Art Deco:1910-1939. By Charlotte Benton, Tim Benton, and Ghislaine Wood. (Victoria & Albert Museum, 2015).
The term ‘Art Deco’ covers a style applied to design, architecture, and visual arts during the 1920s and 1930s. This new style originally appeared in France before the first World War. Art pieces and objects created during this movement were considered luxurious, glamorous, and encouraged technological processes. ‘Art Deco: 1910- 1939’ combines images from this time period and works influenced by this, as well as essays and critiques from this period. It was created and edited by Charlotte Benton, Tim Benton, and Ghislaine Wood. All three authors are considered art historians, whose expertise range from teaching to curating Art Deco exhibitions. The text is broken up into sections, discussing topics from the 1925 Paris Exhibition to Iconography, and finishing with how the Art Deco movement influenced many artists and pieces not only in Europe, but around the world.
Unlike traditional textbooks, this book refrains from spitting information in one tone, as many points of view and different historians give their take on this style. Though each passage and even section has its unique information given, it may not be something to smoothly read from one section to another. Each individual essay gives the reader a taste of the Art Deco period. As you begin to wrap your head around one idea or element, it will jump to the next topic and begin a new idea or segment. Architecture still around today is heavily influenced by this period, such as the Chrysler Building and Grand Rex movie theater in Paris. Gustav Klimt was a renown artist during this period. His painting subjects, as well as others during this period centered around woman. They also portrayed women in a less conservative manner. These works began to stray from linear pattern, and focused on curvatures, making the curves the subject of the composition- also shown by using the woman’s hair to map the structure of the piece. Klimt’s ‘Golden Age’ pieces were an innovation in themselves, using gold ink to make up majority of the canvas. One could open to a page comparing the influence on architecture by a historian, and on the very next page dive into an in depth discussion of Klimt’s Golden Age paintings by an art critic. Because the topics cover overall mediums and areas that Art Deco influenced are scattered, it may be confusing to follow along for someone who is searching just to get an overview of this period.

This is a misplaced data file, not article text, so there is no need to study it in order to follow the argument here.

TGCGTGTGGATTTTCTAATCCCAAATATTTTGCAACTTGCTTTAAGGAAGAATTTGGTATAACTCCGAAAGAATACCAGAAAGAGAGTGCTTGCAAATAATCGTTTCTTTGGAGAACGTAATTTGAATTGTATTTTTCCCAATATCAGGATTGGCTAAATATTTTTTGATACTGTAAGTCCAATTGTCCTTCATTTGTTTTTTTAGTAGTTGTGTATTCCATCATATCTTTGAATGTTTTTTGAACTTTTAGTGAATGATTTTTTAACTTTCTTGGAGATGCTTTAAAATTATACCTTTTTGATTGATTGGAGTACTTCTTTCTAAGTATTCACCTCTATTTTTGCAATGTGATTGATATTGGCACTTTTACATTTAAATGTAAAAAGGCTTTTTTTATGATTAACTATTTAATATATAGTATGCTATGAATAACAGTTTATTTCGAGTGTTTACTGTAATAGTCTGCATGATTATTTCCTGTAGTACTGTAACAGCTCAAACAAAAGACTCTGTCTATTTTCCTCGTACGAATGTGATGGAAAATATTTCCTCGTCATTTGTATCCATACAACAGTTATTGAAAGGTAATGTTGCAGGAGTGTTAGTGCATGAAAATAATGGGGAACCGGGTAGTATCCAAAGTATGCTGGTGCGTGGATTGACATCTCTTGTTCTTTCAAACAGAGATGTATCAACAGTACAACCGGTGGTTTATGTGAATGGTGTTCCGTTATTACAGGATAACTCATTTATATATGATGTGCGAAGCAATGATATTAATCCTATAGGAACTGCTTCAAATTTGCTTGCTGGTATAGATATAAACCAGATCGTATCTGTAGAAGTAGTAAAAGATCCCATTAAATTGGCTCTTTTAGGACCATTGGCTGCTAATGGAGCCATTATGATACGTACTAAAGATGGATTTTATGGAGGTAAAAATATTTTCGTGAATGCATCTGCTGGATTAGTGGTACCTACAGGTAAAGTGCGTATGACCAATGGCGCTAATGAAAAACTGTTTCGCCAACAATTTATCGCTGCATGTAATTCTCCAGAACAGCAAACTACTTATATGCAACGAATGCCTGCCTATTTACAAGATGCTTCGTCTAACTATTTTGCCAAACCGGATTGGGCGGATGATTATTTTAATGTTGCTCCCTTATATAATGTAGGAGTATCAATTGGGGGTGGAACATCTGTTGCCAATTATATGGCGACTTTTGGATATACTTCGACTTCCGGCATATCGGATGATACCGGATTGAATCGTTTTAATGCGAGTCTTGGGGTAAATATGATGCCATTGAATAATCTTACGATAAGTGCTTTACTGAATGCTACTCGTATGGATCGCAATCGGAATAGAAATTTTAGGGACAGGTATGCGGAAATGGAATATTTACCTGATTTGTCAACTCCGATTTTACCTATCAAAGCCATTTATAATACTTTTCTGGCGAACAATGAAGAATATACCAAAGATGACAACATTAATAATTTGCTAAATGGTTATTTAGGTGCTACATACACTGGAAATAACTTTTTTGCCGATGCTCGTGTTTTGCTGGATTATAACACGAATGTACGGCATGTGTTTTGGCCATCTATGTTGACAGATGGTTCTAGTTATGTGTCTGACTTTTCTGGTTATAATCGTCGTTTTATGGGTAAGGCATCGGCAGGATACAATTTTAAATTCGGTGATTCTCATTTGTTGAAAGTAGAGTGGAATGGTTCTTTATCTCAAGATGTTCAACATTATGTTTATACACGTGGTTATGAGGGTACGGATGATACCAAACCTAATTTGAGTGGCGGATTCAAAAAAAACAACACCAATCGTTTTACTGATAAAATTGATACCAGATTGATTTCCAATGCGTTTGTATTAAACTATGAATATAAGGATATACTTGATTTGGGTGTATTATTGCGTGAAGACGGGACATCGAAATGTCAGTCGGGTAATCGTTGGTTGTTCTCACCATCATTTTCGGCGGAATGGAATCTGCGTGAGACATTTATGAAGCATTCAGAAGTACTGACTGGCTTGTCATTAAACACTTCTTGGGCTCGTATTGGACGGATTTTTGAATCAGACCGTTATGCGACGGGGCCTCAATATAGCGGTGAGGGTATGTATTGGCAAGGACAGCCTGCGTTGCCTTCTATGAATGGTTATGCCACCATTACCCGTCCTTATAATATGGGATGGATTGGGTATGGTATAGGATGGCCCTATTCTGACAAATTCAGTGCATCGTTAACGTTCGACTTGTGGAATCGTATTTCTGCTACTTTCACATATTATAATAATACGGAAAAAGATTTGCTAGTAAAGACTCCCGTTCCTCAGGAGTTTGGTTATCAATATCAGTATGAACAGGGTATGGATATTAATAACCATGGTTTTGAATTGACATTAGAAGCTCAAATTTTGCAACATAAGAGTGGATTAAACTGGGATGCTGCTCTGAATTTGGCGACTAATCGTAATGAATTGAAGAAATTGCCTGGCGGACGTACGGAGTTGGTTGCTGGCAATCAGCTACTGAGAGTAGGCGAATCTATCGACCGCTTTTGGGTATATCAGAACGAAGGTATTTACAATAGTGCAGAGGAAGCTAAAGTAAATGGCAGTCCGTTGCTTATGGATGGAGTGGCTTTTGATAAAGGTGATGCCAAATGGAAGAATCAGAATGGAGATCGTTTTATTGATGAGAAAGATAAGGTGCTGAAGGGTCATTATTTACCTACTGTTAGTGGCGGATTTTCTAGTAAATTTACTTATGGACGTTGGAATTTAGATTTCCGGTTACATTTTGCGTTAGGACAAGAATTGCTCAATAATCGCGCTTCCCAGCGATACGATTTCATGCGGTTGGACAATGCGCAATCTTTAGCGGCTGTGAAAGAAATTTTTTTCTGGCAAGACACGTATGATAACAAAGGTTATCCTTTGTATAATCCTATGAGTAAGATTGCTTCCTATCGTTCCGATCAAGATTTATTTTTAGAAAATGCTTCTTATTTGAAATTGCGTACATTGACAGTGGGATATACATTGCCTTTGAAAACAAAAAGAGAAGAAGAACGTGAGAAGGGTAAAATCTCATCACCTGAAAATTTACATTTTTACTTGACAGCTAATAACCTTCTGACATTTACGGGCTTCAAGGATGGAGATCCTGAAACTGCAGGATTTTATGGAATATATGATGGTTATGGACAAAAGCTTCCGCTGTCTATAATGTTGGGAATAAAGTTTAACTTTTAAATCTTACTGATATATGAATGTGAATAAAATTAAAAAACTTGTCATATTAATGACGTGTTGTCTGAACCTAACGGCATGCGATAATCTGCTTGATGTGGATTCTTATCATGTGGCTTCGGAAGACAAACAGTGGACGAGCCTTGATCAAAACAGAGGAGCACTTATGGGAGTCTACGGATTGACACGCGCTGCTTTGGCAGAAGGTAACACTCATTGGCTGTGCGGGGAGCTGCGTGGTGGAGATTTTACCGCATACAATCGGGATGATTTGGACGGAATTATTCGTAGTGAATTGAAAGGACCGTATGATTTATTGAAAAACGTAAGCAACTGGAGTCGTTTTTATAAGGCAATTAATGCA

Art Deco: 1910-1939 also gives its information in chronological order. From when it first came about in France, to its influence it left behind, we see the evolution of thoughts and ideas still used in architecture and artworks today. As discussed earlier, women during this period become some of the primary subjects of these works, and even in magazines today it is not uncommon for woman to be portrayed in a less conservative manner. Now, we mainly see Art Deco’s style in furniture, apart from fine artwork and architecture. Its influence is commonly seen on household items, such as glamorous mirrors with gold borders, or chairs and tables designed to stand with geometric patterns. Articles are referenced amongst each other, relating to back to previous topics as the book progresses. For example; viewing gold work now, geometric patterns and the use of feminine pattern. Comparing different throughout history and being able to visually see what is being covered allows the viewer to join and connect to discussions.
Overall, this book is enjoyable to read, but the name is misleading. Many students don’t enjoy art history textbooks because it’s dense information doesn’t hold their attention. Pictures in this book are large and clear, which allows the reader to have a stronger connection to the information given. Clarity and size of pictures make it a more interesting read, as the reader is able to visualize and connect to the passages. The various essays introduce a unique way to discuss information, and communicate with the reader. However, for those looking for a quick overview of this period, this is probably not the best book. The name itself Art Deco: 1910-1939 is misleading because of its broad name. The title gives the assumption that it covers generally everything related in this time period. The Benton’s and Wood go in depth to discuss each individual piece or medium. Unless one is interested in external opinions and critiques of this period, they may not get the information they are looking for. From reading about Klimt to discussing the influence on everyday items that followed, this book reviews how Art Deco touched many mediums and spread throughout time through various points of view.